Back in September, I had a realization: My blogging habits were terrible. And by “terrible” I mean that I didn’t actually have any blogging habits at all. I would post something every so often, and then weeks or months would go by with nothing. When the Chronicle of Higher Education shut down the blog network and I had to migrate, I had a choice: I could fold up Casting Out Nines for good and focus my writing elsewhere, or I could press on with blogging on my own. I chose the latter because blogging for me is a way to get my thoughts out in the open, long-form, and create a visible record of the stuff I am thinking about and trying. But the thing is, this only works when I actually post things, which I was not.

So at some point over the weekend of September 18–20, I read some random blog post by somebody else and he had challenged himself to write a blog post every day for a year. I thought, that’s what I need: a challenge. I didn’t feel ready to do 365 consecutive days of it. But I did make a commitment to post at Casting Out Nines every weekday (I like to have weekends totally off) for one month, which we will define to be four weeks. The first post in that challenge was on Monday, September 21. Today marks the end of that period.

So I did it. I posted twenty blog posts on twenty consecutive weekdays. It’s been quite an experience. What have I learned from this challenge?

  1. Writing is hard work. First you have to have something to say. Then you have to get it out of your head, in some kind of fractured, half-baked form. Then you have to spend at least a little effort to get it unfractured and fully-baked, or at least close enough to it to be presentable. This is at least as hard as doing mathematics or programming. I am in awe of people who do this for a living and far more often, and with better results, than I do.
  2. You have to make the time to do it. There were plenty of times in the last month where I had no time for this. Somehow when I made this challenge to myself, I forgot that between September 29 and October 16 I would be giving seven different speaking engagements or workshops, and traveling both in the US and outside the US to do them. This meant front-loading my classes for three weeks and then dealing with a massive grading backlog, which I will be digging out of for approximately 17 weeks at this point. I have no time for blogging. And yet… I hate backing down from a challenge. And so I made the time; 30 minutes on some days or an hour on others. It was expensive. But some of those posts started conversations that really went somewhere, so in that sense it was worth it. But if you think you’re going to write more when you have a few moments, basically you should just stop writing. It has to be intentional.
  3. If I learned any secret to blogging during this time, it’s that blogging is not formal writing. Most of the posts I wrote during this period went like this: I would have some idea for a post. Then I would open my text editor and just start writing, in the same manner that I would speak. The tone is informal and conversational. I’d go all out for 20 minutes. Then stop, look for obvious typos, insert a link here or there, then publish. That’s it. Very little editing and pretty much no effort spent in making it sound academic. (For example, my sentences are not always complete.) If I were talking to you in person, the transcript of that conversation would be the post that you read. This might come off as unseemly for an academic, but you know what? This is a blog. Not a journal. So I try not to be stupid or say obviously wrong things, and get my spelling right and so on, but otherwise I don’t sweat it. The important thing is to write. Which gets me to the next thing I learned:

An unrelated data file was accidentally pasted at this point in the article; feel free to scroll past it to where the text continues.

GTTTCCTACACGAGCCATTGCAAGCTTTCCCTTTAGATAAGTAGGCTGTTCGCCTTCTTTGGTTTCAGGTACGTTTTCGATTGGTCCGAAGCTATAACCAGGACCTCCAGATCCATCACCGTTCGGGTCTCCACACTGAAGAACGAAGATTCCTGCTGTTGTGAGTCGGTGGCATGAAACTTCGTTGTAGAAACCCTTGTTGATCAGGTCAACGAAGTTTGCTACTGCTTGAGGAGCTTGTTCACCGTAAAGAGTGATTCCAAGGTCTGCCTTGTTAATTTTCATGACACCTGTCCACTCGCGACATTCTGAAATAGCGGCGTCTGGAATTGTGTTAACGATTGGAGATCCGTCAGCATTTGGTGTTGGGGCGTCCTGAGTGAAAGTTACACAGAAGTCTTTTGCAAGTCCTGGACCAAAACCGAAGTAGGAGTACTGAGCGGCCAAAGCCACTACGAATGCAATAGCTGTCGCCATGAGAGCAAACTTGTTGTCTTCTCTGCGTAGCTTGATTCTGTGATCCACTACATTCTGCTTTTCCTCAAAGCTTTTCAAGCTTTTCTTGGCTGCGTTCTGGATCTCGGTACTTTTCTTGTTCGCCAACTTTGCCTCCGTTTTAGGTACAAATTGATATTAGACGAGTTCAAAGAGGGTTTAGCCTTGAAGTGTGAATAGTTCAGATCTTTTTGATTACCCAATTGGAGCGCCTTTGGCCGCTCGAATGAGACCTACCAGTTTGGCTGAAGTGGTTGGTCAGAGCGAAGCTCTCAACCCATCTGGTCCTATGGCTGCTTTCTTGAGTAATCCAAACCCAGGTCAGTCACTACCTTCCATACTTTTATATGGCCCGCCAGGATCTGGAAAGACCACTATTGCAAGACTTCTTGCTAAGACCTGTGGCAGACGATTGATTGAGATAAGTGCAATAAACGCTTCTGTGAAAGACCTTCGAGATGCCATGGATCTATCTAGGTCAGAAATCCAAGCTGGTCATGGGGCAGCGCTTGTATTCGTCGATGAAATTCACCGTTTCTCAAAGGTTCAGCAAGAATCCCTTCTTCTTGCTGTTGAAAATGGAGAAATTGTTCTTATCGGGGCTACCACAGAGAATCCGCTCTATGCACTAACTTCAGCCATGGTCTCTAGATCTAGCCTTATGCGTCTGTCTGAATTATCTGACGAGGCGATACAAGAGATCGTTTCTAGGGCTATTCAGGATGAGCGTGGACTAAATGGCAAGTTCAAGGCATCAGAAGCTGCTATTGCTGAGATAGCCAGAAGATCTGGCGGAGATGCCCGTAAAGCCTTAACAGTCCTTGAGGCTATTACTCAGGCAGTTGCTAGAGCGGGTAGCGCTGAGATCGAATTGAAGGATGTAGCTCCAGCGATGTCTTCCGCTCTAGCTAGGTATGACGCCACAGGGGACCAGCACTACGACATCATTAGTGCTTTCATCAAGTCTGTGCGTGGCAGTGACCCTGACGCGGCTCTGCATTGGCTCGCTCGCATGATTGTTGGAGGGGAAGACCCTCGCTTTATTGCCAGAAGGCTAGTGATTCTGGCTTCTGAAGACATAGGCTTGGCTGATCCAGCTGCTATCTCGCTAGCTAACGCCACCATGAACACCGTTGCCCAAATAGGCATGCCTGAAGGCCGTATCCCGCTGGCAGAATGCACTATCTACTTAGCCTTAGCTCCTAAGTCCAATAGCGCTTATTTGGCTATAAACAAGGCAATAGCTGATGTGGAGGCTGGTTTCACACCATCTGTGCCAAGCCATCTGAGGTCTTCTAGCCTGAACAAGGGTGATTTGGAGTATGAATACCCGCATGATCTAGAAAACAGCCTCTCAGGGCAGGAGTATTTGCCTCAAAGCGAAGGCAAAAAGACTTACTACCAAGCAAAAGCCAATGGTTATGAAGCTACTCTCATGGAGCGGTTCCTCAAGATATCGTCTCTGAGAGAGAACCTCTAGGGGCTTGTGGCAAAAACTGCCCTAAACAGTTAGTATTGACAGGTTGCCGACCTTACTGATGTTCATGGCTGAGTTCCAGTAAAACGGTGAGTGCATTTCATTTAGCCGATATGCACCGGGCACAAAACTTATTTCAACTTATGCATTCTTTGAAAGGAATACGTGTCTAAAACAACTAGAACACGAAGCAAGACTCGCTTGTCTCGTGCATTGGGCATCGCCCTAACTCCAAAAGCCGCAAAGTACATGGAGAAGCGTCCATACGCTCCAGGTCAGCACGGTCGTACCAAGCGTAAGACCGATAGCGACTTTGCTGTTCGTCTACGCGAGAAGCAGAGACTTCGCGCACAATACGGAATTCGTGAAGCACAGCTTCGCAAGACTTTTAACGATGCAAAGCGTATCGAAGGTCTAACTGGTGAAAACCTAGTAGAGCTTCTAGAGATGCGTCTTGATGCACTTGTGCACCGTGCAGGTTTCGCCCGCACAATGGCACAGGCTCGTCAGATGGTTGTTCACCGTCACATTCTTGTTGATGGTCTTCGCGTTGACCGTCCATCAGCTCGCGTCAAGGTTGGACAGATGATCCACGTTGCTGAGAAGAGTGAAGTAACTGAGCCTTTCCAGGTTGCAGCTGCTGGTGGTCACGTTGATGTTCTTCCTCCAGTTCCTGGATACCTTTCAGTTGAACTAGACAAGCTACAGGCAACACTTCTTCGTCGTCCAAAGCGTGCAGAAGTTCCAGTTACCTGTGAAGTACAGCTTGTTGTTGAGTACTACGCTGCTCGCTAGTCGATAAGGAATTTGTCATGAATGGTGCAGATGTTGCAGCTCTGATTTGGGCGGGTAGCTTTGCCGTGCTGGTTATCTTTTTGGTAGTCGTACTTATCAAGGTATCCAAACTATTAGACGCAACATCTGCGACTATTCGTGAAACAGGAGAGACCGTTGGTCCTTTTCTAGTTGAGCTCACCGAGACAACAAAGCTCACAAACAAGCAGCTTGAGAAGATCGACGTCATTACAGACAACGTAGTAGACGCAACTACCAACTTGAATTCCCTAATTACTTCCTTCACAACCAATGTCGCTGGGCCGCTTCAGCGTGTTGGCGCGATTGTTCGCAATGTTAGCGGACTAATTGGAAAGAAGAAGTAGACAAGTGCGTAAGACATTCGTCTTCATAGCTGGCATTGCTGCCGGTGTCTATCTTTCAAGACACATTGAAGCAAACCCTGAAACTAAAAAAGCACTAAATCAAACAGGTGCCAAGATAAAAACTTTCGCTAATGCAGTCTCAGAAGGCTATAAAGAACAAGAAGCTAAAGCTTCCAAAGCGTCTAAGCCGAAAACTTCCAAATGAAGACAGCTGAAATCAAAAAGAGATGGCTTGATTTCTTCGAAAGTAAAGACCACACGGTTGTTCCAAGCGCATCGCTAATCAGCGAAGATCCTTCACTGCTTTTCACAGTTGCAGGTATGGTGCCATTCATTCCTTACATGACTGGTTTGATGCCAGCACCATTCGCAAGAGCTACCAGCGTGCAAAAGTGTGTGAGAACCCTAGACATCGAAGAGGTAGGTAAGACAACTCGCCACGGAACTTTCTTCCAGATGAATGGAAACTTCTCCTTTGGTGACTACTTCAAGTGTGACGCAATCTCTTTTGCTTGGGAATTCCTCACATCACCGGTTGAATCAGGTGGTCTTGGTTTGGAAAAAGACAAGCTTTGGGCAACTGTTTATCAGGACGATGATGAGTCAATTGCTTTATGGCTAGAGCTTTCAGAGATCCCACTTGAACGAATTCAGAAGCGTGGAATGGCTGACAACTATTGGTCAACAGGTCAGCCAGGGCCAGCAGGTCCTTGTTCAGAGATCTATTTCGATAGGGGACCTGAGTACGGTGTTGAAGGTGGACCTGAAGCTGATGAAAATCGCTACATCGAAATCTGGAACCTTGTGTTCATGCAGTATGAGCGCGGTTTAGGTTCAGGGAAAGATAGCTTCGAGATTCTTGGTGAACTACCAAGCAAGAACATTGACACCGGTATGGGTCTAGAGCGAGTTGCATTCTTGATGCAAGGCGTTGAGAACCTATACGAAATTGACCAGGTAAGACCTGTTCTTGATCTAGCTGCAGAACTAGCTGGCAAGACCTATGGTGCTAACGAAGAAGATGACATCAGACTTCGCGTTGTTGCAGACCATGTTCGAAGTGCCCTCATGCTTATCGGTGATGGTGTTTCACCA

4. Blogging is about relationships. When you read one of my journal articles, you’re getting the end result of a lengthy process of research, analysis, peer review, and editing. You see the results of my research but you don’t see me. When I blog on the other hand, what I am trying to do is invite all of you into my world, into the thoughts in my head about subjects I am passionate about. I blog because I have this need to connect with other people about these things – to have a meeting of the minds with people I don’t even know yet. To the extent that something I do in the writing process enables those relationships, I go for it. To the extent that something holds me back, I avoid it.
  5. There is always something to write about if you are passionate enough. I think writers’ block is real, but it’s a consequence of boredom. On those days when I didn’t really want to write, all I had to do was look around and see if there is something that I am excited about, something I am working on, something I am perplexed by, some crazy half-baked idea for making academia a better place, or something that frustrates and angers me. There is always something there, even though it may be trivial. If there ever isn’t something there, I’ll know I need to take a break for a while.

So am I going to keep this up now that the challenge period is over? No! Are you out of your mind? Seriously, I am not going to try to maintain this pace because it just doesn’t work for me. But I think twice a week is about right – it’ll feel like a vacation after five days a week – to get ideas out there and percolating among you readers so you can tell me where I’m wrong, and help me navigate through all my thoughts. I appreciate you for that, and I’m glad you’ve been along for the ride.